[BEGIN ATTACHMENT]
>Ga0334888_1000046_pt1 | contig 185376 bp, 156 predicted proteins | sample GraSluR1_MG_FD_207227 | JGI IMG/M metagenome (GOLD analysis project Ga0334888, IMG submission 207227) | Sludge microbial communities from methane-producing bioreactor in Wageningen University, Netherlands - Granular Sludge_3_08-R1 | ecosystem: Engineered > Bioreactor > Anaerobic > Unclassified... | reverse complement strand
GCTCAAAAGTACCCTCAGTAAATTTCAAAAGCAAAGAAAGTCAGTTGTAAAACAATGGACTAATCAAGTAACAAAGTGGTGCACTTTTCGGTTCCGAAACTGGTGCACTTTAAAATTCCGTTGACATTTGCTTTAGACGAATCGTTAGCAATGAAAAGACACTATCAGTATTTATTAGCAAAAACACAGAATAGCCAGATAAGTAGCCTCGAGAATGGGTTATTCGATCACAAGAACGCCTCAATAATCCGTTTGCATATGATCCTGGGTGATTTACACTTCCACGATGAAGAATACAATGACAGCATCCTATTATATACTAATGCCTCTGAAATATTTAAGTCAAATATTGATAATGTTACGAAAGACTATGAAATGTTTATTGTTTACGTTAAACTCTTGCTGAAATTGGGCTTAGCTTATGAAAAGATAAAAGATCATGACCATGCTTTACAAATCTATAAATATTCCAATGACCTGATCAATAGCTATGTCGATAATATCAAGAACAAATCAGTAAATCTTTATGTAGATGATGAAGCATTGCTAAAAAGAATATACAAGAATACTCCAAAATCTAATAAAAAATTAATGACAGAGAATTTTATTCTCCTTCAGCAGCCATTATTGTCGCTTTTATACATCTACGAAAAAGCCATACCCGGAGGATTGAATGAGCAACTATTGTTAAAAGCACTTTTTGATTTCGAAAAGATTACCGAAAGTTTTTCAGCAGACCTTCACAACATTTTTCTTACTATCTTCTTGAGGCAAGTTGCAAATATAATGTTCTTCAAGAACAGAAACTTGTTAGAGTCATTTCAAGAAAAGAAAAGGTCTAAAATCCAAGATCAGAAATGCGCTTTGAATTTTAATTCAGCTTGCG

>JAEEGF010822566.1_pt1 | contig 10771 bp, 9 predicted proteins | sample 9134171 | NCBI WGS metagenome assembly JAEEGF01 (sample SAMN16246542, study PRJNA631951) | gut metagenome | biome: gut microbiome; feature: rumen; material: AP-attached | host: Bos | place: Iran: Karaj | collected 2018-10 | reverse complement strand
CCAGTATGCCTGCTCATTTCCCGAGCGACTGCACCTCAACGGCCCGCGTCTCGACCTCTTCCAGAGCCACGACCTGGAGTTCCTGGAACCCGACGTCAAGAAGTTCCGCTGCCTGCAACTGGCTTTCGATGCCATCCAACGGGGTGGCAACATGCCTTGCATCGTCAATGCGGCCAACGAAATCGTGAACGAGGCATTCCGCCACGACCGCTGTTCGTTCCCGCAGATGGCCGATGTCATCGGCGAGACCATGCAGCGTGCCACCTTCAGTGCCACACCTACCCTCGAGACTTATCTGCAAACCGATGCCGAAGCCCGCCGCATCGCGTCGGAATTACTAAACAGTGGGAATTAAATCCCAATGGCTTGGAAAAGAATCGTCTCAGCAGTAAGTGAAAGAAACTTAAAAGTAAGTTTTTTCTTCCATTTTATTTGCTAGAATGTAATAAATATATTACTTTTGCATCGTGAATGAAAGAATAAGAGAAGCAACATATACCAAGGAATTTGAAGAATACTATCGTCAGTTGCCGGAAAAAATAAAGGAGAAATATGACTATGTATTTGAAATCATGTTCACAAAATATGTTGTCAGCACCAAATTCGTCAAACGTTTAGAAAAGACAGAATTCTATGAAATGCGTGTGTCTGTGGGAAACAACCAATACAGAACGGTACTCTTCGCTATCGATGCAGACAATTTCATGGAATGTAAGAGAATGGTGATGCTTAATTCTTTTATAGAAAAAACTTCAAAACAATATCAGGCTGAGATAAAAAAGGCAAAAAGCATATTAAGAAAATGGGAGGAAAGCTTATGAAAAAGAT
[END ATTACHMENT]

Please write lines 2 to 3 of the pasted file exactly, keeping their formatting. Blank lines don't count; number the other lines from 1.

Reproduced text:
GCTCAAAAGTACCCTCAGTAAATTTCAAAAGCAAAGAAAGTCAGTTGTAAAACAATGGACTAATCAAGTAACAAAGTGGTGCACTTTTCGGTTCCGAAACTGGTGCACTTTAAAATTCCGTTGACATTTGCTTTAGACGAATCGTTAGCAATGAAAAGACACTATCAGTATTTATTAGCAAAAACACAGAATAGCCAGATAAGTAGCCTCGAGAATGGGTTATTCGATCACAAGAACGCCTCAATAATCCGTTTGCATATGATCCTGGGTGATTTACACTTCCACGATGAAGAATACAATGACAGCATCCTATTATATACTAATGCCTCTGAAATATTTAAGTCAAATATTGATAATGTTACGAAAGACTATGAAATGTTTATTGTTTACGTTAAACTCTTGCTGAAATTGGGCTTAGCTTATGAAAAGATAAAAGATCATGACCATGCTTTACAAATCTATAAATATTCCAATGACCTGATCAATAGCTATGTCGATAATATCAAGAACAAATCAGTAAATCTTTATGTAGATGATGAAGCATTGCTAAAAAGAATATACAAGAATACTCCAAAATCTAATAAAAAATTAATGACAGAGAATTTTATTCTCCTTCAGCAGCCATTATTGTCGCTTTTATACATCTACGAAAAAGCCATACCCGGAGGATTGAATGAGCAACTATTGTTAAAAGCACTTTTTGATTTCGAAAAGATTACCGAAAGTTTTTCAGCAGACCTTCACAACATTTTTCTTACTATCTTCTTGAGGCAAGTTGCAAATATAATGTTCTTCAAGAACAGAAACTTGTTAGAGTCATTTCAAGAAAAGAAAAGGTCTAAAATCCAAGATCAGAAATGCGCTTTGAATTTTAATTCAGCTTGCG

>JAEEGF010822566.1_pt1 | contig 10771 bp, 9 predicted proteins | sample 9134171 | NCBI WGS metagenome assembly JAEEGF01 (sample SAMN16246542, study PRJNA631951) | gut metagenome | biome: gut microbiome; feature: rumen; material: AP-attached | host: Bos | place: Iran: Karaj | collected 2018-10 | reverse complement strand